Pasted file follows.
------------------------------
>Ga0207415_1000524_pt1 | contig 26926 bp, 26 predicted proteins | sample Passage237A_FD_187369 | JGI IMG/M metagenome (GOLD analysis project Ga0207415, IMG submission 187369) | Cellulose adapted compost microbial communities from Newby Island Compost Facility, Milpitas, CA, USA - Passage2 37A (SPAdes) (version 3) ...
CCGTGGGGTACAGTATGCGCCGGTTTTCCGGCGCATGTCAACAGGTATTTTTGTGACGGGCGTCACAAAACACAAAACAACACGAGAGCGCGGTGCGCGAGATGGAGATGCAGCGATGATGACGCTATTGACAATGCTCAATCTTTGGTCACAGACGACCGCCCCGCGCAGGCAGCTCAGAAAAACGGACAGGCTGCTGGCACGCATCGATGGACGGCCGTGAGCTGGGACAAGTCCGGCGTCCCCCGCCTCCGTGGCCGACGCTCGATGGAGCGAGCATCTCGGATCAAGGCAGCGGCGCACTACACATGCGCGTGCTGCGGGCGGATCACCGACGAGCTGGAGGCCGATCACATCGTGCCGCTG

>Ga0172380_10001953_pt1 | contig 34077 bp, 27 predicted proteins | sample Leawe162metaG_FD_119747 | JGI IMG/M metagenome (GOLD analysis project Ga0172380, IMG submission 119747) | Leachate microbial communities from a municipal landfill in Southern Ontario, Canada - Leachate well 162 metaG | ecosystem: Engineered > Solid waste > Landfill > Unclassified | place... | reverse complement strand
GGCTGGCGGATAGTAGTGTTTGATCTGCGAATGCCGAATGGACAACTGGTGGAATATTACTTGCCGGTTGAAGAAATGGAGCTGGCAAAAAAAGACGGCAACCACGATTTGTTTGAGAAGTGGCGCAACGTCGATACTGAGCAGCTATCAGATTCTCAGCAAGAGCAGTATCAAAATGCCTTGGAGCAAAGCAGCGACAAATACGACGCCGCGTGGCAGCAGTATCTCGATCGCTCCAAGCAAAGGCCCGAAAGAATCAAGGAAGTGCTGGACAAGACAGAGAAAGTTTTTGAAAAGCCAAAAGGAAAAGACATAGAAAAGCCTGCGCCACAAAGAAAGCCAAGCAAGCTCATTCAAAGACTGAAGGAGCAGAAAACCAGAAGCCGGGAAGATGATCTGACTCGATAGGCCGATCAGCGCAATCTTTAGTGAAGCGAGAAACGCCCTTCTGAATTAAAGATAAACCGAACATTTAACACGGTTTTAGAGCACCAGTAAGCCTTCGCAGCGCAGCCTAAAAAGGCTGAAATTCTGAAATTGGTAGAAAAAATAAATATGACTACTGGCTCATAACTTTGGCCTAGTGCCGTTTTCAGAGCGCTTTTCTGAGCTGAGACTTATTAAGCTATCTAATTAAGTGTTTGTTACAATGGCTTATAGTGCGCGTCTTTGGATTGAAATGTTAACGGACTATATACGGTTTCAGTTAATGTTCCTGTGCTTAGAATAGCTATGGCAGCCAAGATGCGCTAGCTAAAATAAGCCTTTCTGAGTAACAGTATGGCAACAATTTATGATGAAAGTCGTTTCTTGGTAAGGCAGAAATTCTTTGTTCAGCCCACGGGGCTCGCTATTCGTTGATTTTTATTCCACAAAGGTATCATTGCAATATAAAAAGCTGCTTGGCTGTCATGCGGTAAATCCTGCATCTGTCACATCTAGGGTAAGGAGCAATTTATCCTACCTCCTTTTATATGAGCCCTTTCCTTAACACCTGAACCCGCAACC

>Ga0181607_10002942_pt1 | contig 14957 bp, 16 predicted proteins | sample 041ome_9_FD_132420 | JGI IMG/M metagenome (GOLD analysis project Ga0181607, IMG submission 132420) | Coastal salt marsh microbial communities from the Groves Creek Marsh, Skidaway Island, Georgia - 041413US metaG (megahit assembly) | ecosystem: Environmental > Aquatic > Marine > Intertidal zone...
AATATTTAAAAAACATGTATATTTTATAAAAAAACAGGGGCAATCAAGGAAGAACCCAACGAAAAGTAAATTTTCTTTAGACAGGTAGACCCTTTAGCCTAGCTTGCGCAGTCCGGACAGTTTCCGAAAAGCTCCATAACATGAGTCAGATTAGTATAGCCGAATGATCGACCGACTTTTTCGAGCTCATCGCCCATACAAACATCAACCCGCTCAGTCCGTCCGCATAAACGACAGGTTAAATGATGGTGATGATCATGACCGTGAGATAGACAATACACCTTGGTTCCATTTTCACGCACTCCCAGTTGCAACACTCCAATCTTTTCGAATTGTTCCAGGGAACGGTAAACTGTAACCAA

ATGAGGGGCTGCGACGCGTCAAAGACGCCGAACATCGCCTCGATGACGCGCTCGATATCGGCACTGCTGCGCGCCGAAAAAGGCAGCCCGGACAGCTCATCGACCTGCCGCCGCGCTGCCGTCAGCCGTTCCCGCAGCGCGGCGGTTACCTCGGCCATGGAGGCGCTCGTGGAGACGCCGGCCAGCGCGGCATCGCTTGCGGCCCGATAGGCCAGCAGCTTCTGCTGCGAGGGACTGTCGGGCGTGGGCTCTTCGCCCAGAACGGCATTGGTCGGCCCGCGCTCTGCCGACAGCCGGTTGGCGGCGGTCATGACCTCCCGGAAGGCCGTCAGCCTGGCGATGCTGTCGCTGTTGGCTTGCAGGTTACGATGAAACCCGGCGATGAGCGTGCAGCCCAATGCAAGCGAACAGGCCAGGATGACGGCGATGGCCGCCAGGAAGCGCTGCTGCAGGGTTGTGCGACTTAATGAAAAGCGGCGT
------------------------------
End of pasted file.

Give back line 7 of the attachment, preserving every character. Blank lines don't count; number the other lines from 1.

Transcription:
ATGAGGGGCTGCGACGCGTCAAAGACGCCGAACATCGCCTCGATGACGCGCTCGATATCGGCACTGCTGCGCGCCGAAAAAGGCAGCCCGGACAGCTCATCGACCTGCCGCCGCGCTGCCGTCAGCCGTTCCCGCAGCGCGGCGGTTACCTCGGCCATGGAGGCGCTCGTGGAGACGCCGGCCAGCGCGGCATCGCTTGCGGCCCGATAGGCCAGCAGCTTCTGCTGCGAGGGACTGTCGGGCGTGGGCTCTTCGCCCAGAACGGCATTGGTCGGCCCGCGCTCTGCCGACAGCCGGTTGGCGGCGGTCATGACCTCCCGGAAGGCCGTCAGCCTGGCGATGCTGTCGCTGTTGGCTTGCAGGTTACGATGAAACCCGGCGATGAGCGTGCAGCCCAATGCAAGCGAACAGGCCAGGATGACGGCGATGGCCGCCAGGAAGCGCTGCTGCAGGGTTGTGCGACTTAATGAAAAGCGGCGT